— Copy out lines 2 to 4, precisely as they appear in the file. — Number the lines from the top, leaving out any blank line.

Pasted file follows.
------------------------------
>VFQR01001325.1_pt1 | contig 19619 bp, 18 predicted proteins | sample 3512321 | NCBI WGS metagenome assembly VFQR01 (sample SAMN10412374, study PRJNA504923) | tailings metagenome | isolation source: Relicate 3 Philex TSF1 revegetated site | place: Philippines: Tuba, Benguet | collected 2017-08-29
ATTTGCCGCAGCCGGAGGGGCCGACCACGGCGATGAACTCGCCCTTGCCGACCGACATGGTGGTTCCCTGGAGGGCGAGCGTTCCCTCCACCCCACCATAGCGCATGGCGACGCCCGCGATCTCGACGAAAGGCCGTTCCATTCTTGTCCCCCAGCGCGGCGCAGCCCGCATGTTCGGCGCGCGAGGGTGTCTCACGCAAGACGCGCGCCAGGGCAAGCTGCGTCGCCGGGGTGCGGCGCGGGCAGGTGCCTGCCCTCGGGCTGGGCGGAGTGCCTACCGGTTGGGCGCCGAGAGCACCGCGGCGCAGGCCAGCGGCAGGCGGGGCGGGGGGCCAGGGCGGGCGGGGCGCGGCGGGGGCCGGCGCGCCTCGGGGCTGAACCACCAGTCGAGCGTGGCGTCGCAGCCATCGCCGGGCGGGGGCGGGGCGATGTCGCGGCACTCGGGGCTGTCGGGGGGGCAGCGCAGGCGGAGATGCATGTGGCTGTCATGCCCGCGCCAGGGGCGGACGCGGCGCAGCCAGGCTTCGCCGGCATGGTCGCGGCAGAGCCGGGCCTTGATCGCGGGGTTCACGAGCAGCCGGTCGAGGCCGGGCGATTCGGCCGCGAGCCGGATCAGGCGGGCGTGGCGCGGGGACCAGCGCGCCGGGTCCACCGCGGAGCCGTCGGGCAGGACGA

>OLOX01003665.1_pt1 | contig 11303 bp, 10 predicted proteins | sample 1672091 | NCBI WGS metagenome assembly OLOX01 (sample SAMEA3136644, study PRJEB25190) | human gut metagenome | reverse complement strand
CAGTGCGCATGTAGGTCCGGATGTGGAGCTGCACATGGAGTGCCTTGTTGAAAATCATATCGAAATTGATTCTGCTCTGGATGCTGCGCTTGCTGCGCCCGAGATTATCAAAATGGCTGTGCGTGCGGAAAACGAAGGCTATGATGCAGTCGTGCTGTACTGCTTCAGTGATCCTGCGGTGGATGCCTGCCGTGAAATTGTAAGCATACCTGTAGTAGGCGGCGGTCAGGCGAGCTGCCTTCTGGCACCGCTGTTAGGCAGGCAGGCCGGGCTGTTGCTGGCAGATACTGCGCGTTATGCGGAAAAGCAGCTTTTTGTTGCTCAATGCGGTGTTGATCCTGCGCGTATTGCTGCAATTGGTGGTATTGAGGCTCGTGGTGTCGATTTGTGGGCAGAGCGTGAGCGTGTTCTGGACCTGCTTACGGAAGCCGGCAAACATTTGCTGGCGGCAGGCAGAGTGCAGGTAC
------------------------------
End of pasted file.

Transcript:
ATTTGCCGCAGCCGGAGGGGCCGACCACGGCGATGAACTCGCCCTTGCCGACCGACATGGTGGTTCCCTGGAGGGCGAGCGTTCCCTCCACCCCACCATAGCGCATGGCGACGCCCGCGATCTCGACGAAAGGCCGTTCCATTCTTGTCCCCCAGCGCGGCGCAGCCCGCATGTTCGGCGCGCGAGGGTGTCTCACGCAAGACGCGCGCCAGGGCAAGCTGCGTCGCCGGGGTGCGGCGCGGGCAGGTGCCTGCCCTCGGGCTGGGCGGAGTGCCTACCGGTTGGGCGCCGAGAGCACCGCGGCGCAGGCCAGCGGCAGGCGGGGCGGGGGGCCAGGGCGGGCGGGGCGCGGCGGGGGCCGGCGCGCCTCGGGGCTGAACCACCAGTCGAGCGTGGCGTCGCAGCCATCGCCGGGCGGGGGCGGGGCGATGTCGCGGCACTCGGGGCTGTCGGGGGGGCAGCGCAGGCGGAGATGCATGTGGCTGTCATGCCCGCGCCAGGGGCGGACGCGGCGCAGCCAGGCTTCGCCGGCATGGTCGCGGCAGAGCCGGGCCTTGATCGCGGGGTTCACGAGCAGCCGGTCGAGGCCGGGCGATTCGGCCGCGAGCCGGATCAGGCGGGCGTGGCGCGGGGACCAGCGCGCCGGGTCCACCGCGGAGCCGTCGGGCAGGACGA

>OLOX01003665.1_pt1 | contig 11303 bp, 10 predicted proteins | sample 1672091 | NCBI WGS metagenome assembly OLOX01 (sample SAMEA3136644, study PRJEB25190) | human gut metagenome | reverse complement strand
CAGTGCGCATGTAGGTCCGGATGTGGAGCTGCACATGGAGTGCCTTGTTGAAAATCATATCGAAATTGATTCTGCTCTGGATGCTGCGCTTGCTGCGCCCGAGATTATCAAAATGGCTGTGCGTGCGGAAAACGAAGGCTATGATGCAGTCGTGCTGTACTGCTTCAGTGATCCTGCGGTGGATGCCTGCCGTGAAATTGTAAGCATACCTGTAGTAGGCGGCGGTCAGGCGAGCTGCCTTCTGGCACCGCTGTTAGGCAGGCAGGCCGGGCTGTTGCTGGCAGATACTGCGCGTTATGCGGAAAAGCAGCTTTTTGTTGCTCAATGCGGTGTTGATCCTGCGCGTATTGCTGCAATTGGTGGTATTGAGGCTCGTGGTGTCGATTTGTGGGCAGAGCGTGAGCGTGTTCTGGACCTGCTTACGGAAGCCGGCAAACATTTGCTGGCGGCAGGCAGAGTGCAGGTAC